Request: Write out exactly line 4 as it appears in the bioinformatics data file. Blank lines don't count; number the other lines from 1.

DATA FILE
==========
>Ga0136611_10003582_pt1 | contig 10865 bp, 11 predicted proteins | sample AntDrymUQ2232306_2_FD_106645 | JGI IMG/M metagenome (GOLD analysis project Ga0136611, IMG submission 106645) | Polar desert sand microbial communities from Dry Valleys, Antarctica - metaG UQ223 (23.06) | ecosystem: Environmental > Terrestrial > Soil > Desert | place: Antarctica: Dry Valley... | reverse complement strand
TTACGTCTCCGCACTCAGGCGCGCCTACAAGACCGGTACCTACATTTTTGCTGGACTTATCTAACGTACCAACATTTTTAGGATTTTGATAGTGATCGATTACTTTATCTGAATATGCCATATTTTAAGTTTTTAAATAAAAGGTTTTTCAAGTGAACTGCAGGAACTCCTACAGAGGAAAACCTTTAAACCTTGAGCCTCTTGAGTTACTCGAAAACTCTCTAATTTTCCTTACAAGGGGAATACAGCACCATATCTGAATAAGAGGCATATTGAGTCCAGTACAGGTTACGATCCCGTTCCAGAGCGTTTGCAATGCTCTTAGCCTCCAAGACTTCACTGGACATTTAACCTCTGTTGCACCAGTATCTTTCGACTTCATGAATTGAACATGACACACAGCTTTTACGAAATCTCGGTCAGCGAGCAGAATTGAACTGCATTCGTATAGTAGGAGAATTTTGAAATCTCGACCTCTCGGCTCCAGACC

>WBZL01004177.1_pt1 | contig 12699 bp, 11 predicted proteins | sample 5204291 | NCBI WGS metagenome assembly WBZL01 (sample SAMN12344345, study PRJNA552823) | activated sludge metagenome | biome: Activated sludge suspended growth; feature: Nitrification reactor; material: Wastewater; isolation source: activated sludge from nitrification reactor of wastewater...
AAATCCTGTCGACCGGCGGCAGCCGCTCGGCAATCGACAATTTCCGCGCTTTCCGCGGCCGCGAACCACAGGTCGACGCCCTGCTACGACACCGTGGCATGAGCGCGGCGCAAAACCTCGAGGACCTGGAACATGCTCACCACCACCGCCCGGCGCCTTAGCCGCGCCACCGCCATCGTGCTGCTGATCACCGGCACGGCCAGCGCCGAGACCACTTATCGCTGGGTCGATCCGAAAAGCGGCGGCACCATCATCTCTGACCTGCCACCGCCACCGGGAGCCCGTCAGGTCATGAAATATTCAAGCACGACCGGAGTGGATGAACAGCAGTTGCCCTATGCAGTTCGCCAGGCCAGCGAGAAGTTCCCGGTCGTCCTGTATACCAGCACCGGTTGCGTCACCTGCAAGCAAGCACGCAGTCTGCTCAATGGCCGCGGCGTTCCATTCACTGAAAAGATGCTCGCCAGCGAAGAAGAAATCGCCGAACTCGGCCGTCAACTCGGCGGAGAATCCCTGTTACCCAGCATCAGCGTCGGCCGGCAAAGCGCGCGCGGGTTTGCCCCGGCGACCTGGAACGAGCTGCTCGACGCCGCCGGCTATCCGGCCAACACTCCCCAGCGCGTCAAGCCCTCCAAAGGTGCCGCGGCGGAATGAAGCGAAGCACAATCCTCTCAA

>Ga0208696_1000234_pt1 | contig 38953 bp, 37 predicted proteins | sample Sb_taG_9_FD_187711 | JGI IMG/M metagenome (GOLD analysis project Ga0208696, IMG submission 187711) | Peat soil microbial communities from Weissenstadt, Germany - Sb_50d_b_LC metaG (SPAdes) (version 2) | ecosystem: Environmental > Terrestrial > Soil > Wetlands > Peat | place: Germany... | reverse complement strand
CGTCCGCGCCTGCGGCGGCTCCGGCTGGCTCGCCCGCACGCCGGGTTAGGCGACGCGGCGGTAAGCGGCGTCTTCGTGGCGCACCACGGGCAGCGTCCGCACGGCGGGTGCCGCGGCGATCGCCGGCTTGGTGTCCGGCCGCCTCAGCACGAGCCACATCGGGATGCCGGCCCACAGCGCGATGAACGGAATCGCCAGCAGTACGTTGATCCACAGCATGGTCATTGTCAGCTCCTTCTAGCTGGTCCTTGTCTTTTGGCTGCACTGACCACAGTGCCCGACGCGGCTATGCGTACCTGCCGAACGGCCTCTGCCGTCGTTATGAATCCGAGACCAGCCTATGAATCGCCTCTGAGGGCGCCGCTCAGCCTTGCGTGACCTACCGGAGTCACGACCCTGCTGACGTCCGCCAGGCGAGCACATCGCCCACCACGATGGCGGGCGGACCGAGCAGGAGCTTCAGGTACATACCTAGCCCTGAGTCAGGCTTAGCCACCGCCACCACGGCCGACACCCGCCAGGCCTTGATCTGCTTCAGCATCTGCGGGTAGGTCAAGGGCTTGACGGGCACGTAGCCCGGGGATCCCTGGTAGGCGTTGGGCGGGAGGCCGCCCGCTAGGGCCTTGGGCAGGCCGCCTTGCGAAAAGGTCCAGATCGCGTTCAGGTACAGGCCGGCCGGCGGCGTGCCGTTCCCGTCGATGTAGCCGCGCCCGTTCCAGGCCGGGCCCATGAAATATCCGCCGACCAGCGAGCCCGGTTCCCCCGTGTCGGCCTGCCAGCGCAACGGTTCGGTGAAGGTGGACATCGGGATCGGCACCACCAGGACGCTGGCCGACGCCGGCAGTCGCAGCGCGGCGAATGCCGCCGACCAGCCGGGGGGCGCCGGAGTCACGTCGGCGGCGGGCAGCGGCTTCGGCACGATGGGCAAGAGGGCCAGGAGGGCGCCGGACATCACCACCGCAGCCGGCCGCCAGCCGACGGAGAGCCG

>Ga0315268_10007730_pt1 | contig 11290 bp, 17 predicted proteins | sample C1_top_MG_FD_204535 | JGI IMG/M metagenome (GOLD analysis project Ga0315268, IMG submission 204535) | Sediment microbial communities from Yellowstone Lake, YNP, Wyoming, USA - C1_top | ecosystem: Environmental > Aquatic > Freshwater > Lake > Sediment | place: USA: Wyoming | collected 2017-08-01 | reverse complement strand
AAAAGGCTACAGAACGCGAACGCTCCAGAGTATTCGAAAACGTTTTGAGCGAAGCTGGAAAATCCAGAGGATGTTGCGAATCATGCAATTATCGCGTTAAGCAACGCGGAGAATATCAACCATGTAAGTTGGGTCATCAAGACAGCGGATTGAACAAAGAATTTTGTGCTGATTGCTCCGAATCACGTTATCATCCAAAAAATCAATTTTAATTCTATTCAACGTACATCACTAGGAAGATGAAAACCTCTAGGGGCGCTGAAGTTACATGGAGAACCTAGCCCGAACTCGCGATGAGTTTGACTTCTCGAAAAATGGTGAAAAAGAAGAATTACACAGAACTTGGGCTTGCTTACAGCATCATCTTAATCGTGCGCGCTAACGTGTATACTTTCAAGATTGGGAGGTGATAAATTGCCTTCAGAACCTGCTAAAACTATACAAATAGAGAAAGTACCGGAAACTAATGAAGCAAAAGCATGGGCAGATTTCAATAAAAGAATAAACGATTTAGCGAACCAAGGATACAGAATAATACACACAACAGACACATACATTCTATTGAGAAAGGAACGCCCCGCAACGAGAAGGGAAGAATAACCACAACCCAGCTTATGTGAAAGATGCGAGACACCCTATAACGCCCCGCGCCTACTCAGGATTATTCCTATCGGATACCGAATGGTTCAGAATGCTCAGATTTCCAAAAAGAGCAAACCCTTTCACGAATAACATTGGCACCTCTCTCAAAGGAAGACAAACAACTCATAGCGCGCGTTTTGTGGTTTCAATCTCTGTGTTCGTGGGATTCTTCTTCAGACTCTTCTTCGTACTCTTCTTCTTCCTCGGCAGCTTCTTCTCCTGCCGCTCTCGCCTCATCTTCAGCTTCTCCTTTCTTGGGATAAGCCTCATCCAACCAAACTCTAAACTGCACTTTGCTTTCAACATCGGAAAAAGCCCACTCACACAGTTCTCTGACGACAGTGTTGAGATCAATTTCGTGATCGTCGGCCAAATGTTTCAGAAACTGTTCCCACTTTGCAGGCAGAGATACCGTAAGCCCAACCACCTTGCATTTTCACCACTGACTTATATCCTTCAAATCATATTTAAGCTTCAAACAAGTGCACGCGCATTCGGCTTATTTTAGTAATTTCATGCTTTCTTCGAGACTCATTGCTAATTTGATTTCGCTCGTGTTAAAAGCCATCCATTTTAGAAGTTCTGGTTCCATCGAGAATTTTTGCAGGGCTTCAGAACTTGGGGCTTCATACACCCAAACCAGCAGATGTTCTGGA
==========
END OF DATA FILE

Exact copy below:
AAATCCTGTCGACCGGCGGCAGCCGCTCGGCAATCGACAATTTCCGCGCTTTCCGCGGCCGCGAACCACAGGTCGACGCCCTGCTACGACACCGTGGCATGAGCGCGGCGCAAAACCTCGAGGACCTGGAACATGCTCACCACCACCGCCCGGCGCCTTAGCCGCGCCACCGCCATCGTGCTGCTGATCACCGGCACGGCCAGCGCCGAGACCACTTATCGCTGGGTCGATCCGAAAAGCGGCGGCACCATCATCTCTGACCTGCCACCGCCACCGGGAGCCCGTCAGGTCATGAAATATTCAAGCACGACCGGAGTGGATGAACAGCAGTTGCCCTATGCAGTTCGCCAGGCCAGCGAGAAGTTCCCGGTCGTCCTGTATACCAGCACCGGTTGCGTCACCTGCAAGCAAGCACGCAGTCTGCTCAATGGCCGCGGCGTTCCATTCACTGAAAAGATGCTCGCCAGCGAAGAAGAAATCGCCGAACTCGGCCGTCAACTCGGCGGAGAATCCCTGTTACCCAGCATCAGCGTCGGCCGGCAAAGCGCGCGCGGGTTTGCCCCGGCGACCTGGAACGAGCTGCTCGACGCCGCCGGCTATCCGGCCAACACTCCCCAGCGCGTCAAGCCCTCCAAAGGTGCCGCGGCGGAATGAAGCGAAGCACAATCCTCTCAA